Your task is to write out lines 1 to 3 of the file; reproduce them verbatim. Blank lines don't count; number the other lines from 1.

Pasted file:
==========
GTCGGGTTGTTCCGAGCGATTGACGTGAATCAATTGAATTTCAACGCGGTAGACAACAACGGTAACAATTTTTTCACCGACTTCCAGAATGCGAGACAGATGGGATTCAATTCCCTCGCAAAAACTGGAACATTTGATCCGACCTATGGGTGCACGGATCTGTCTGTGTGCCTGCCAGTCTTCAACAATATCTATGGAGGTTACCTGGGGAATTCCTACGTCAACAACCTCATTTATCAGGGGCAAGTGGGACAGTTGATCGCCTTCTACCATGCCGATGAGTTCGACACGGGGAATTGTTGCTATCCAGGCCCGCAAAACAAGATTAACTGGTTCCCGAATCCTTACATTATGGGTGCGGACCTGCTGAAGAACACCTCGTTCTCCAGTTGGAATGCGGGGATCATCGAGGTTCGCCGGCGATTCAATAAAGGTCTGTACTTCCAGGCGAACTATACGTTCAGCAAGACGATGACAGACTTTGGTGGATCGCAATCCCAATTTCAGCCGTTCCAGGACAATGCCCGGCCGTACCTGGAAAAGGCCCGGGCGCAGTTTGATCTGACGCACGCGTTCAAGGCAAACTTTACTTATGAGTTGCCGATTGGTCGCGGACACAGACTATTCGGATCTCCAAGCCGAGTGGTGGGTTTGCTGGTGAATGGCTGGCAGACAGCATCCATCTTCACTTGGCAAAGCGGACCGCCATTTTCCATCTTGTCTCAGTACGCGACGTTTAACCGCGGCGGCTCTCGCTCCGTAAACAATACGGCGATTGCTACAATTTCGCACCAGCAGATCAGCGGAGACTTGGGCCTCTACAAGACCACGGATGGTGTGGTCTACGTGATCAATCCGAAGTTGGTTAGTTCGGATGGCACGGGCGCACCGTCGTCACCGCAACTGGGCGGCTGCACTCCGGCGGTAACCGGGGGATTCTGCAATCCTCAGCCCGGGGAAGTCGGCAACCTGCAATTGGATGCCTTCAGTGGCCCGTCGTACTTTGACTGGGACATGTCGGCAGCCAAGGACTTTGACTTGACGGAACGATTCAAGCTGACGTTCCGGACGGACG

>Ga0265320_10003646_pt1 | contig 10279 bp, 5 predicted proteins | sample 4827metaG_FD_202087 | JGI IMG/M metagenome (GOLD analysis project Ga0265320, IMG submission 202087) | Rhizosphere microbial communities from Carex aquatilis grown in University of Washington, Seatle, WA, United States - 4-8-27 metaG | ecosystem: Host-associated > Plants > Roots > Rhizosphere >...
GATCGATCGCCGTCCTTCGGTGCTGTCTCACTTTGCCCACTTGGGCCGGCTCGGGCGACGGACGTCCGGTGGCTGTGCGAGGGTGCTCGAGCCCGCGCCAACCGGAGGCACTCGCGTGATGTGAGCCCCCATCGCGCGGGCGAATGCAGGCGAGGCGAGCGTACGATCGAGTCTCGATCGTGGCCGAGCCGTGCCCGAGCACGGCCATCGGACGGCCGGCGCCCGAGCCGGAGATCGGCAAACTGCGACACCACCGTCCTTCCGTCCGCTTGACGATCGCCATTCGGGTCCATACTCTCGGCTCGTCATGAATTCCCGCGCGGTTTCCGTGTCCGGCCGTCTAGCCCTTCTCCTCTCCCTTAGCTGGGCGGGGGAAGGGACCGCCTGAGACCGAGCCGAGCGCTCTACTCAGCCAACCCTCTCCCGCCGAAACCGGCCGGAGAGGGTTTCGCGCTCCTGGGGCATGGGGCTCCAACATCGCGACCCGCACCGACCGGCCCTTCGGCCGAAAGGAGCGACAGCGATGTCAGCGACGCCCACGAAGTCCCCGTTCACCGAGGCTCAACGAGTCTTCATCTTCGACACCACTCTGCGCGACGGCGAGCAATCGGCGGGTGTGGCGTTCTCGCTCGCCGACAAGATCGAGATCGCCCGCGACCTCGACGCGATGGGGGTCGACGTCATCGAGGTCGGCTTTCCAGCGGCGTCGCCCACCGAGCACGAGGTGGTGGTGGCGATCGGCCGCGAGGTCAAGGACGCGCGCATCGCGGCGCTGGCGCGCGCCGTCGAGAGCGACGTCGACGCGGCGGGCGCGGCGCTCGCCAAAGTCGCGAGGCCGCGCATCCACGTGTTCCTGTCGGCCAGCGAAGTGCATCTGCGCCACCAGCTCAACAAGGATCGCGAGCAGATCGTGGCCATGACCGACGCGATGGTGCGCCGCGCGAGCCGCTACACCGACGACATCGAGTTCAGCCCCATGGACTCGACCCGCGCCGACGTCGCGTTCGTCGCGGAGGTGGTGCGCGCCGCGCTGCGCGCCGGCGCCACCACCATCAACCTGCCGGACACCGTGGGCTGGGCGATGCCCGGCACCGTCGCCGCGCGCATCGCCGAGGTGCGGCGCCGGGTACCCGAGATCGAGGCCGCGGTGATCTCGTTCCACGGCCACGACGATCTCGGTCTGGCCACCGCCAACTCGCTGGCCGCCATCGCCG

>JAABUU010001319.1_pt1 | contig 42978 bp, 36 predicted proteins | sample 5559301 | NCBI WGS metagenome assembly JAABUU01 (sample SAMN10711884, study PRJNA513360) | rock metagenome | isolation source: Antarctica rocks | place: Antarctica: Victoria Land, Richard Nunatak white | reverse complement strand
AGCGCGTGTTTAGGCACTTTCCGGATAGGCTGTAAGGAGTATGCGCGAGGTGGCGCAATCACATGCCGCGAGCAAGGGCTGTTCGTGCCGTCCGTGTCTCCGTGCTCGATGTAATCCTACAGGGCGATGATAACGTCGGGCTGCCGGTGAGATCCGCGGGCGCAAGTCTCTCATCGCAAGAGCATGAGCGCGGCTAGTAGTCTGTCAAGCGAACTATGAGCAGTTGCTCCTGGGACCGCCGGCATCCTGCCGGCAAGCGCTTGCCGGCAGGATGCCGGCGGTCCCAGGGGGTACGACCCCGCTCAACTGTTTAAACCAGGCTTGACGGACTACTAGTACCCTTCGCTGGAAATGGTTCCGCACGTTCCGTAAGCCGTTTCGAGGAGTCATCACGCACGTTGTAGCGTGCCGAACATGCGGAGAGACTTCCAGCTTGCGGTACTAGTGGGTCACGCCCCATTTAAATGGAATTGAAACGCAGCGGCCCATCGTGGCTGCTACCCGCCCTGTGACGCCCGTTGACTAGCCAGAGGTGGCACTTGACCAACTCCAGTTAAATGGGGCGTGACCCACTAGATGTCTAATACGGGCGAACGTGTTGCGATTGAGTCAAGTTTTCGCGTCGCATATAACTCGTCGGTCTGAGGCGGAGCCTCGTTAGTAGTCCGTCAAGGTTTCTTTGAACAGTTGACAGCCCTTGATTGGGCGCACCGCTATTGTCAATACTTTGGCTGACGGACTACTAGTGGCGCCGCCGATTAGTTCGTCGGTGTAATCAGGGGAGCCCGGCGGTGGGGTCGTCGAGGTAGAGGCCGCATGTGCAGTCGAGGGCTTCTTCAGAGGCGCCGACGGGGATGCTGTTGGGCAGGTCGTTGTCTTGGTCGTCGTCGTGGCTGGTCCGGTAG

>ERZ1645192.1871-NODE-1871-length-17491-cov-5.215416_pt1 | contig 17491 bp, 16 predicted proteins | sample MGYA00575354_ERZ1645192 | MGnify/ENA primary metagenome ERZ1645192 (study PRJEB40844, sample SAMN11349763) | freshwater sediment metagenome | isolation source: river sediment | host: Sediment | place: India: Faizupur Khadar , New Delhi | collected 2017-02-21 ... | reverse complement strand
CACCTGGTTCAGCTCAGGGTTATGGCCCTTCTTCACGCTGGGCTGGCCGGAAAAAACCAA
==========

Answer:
GTCGGGTTGTTCCGAGCGATTGACGTGAATCAATTGAATTTCAACGCGGTAGACAACAACGGTAACAATTTTTTCACCGACTTCCAGAATGCGAGACAGATGGGATTCAATTCCCTCGCAAAAACTGGAACATTTGATCCGACCTATGGGTGCACGGATCTGTCTGTGTGCCTGCCAGTCTTCAACAATATCTATGGAGGTTACCTGGGGAATTCCTACGTCAACAACCTCATTTATCAGGGGCAAGTGGGACAGTTGATCGCCTTCTACCATGCCGATGAGTTCGACACGGGGAATTGTTGCTATCCAGGCCCGCAAAACAAGATTAACTGGTTCCCGAATCCTTACATTATGGGTGCGGACCTGCTGAAGAACACCTCGTTCTCCAGTTGGAATGCGGGGATCATCGAGGTTCGCCGGCGATTCAATAAAGGTCTGTACTTCCAGGCGAACTATACGTTCAGCAAGACGATGACAGACTTTGGTGGATCGCAATCCCAATTTCAGCCGTTCCAGGACAATGCCCGGCCGTACCTGGAAAAGGCCCGGGCGCAGTTTGATCTGACGCACGCGTTCAAGGCAAACTTTACTTATGAGTTGCCGATTGGTCGCGGACACAGACTATTCGGATCTCCAAGCCGAGTGGTGGGTTTGCTGGTGAATGGCTGGCAGACAGCATCCATCTTCACTTGGCAAAGCGGACCGCCATTTTCCATCTTGTCTCAGTACGCGACGTTTAACCGCGGCGGCTCTCGCTCCGTAAACAATACGGCGATTGCTACAATTTCGCACCAGCAGATCAGCGGAGACTTGGGCCTCTACAAGACCACGGATGGTGTGGTCTACGTGATCAATCCGAAGTTGGTTAGTTCGGATGGCACGGGCGCACCGTCGTCACCGCAACTGGGCGGCTGCACTCCGGCGGTAACCGGGGGATTCTGCAATCCTCAGCCCGGGGAAGTCGGCAACCTGCAATTGGATGCCTTCAGTGGCCCGTCGTACTTTGACTGGGACATGTCGGCAGCCAAGGACTTTGACTTGACGGAACGATTCAAGCTGACGTTCCGGACGGACG

>Ga0265320_10003646_pt1 | contig 10279 bp, 5 predicted proteins | sample 4827metaG_FD_202087 | JGI IMG/M metagenome (GOLD analysis project Ga0265320, IMG submission 202087) | Rhizosphere microbial communities from Carex aquatilis grown in University of Washington, Seatle, WA, United States - 4-8-27 metaG | ecosystem: Host-associated > Plants > Roots > Rhizosphere >...
GATCGATCGCCGTCCTTCGGTGCTGTCTCACTTTGCCCACTTGGGCCGGCTCGGGCGACGGACGTCCGGTGGCTGTGCGAGGGTGCTCGAGCCCGCGCCAACCGGAGGCACTCGCGTGATGTGAGCCCCCATCGCGCGGGCGAATGCAGGCGAGGCGAGCGTACGATCGAGTCTCGATCGTGGCCGAGCCGTGCCCGAGCACGGCCATCGGACGGCCGGCGCCCGAGCCGGAGATCGGCAAACTGCGACACCACCGTCCTTCCGTCCGCTTGACGATCGCCATTCGGGTCCATACTCTCGGCTCGTCATGAATTCCCGCGCGGTTTCCGTGTCCGGCCGTCTAGCCCTTCTCCTCTCCCTTAGCTGGGCGGGGGAAGGGACCGCCTGAGACCGAGCCGAGCGCTCTACTCAGCCAACCCTCTCCCGCCGAAACCGGCCGGAGAGGGTTTCGCGCTCCTGGGGCATGGGGCTCCAACATCGCGACCCGCACCGACCGGCCCTTCGGCCGAAAGGAGCGACAGCGATGTCAGCGACGCCCACGAAGTCCCCGTTCACCGAGGCTCAACGAGTCTTCATCTTCGACACCACTCTGCGCGACGGCGAGCAATCGGCGGGTGTGGCGTTCTCGCTCGCCGACAAGATCGAGATCGCCCGCGACCTCGACGCGATGGGGGTCGACGTCATCGAGGTCGGCTTTCCAGCGGCGTCGCCCACCGAGCACGAGGTGGTGGTGGCGATCGGCCGCGAGGTCAAGGACGCGCGCATCGCGGCGCTGGCGCGCGCCGTCGAGAGCGACGTCGACGCGGCGGGCGCGGCGCTCGCCAAAGTCGCGAGGCCGCGCATCCACGTGTTCCTGTCGGCCAGCGAAGTGCATCTGCGCCACCAGCTCAACAAGGATCGCGAGCAGATCGTGGCCATGACCGACGCGATGGTGCGCCGCGCGAGCCGCTACACCGACGACATCGAGTTCAGCCCCATGGACTCGACCCGCGCCGACGTCGCGTTCGTCGCGGAGGTGGTGCGCGCCGCGCTGCGCGCCGGCGCCACCACCATCAACCTGCCGGACACCGTGGGCTGGGCGATGCCCGGCACCGTCGCCGCGCGCATCGCCGAGGTGCGGCGCCGGGTACCCGAGATCGAGGCCGCGGTGATCTCGTTCCACGGCCACGACGATCTCGGTCTGGCCACCGCCAACTCGCTGGCCGCCATCGCCG